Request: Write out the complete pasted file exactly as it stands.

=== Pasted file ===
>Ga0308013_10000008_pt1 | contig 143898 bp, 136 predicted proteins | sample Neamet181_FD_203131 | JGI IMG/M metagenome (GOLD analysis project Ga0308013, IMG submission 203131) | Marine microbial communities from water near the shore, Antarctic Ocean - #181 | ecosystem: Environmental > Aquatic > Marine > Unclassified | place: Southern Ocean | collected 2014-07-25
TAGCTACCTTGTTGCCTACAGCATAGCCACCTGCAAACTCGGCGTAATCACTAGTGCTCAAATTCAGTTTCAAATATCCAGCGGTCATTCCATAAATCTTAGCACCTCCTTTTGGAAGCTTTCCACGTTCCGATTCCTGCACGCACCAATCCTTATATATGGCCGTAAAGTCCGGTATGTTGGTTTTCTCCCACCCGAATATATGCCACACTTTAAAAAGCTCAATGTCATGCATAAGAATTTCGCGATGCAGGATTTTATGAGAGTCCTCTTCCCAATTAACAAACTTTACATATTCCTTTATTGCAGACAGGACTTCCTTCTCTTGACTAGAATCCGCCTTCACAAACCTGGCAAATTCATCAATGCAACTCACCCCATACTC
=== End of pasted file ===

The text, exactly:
>Ga0308013_10000008_pt1 | contig 143898 bp, 136 predicted proteins | sample Neamet181_FD_203131 | JGI IMG/M metagenome (GOLD analysis project Ga0308013, IMG submission 203131) | Marine microbial communities from water near the shore, Antarctic Ocean - #181 | ecosystem: Environmental > Aquatic > Marine > Unclassified | place: Southern Ocean | collected 2014-07-25
TAGCTACCTTGTTGCCTACAGCATAGCCACCTGCAAACTCGGCGTAATCACTAGTGCTCAAATTCAGTTTCAAATATCCAGCGGTCATTCCATAAATCTTAGCACCTCCTTTTGGAAGCTTTCCACGTTCCGATTCCTGCACGCACCAATCCTTATATATGGCCGTAAAGTCCGGTATGTTGGTTTTCTCCCACCCGAATATATGCCACACTTTAAAAAGCTCAATGTCATGCATAAGAATTTCGCGATGCAGGATTTTATGAGAGTCCTCTTCCCAATTAACAAACTTTACATATTCCTTTATTGCAGACAGGACTTCCTTCTCTTGACTAGAATCCGCCTTCACAAACCTGGCAAATTCATCAATGCAACTCACCCCATACTC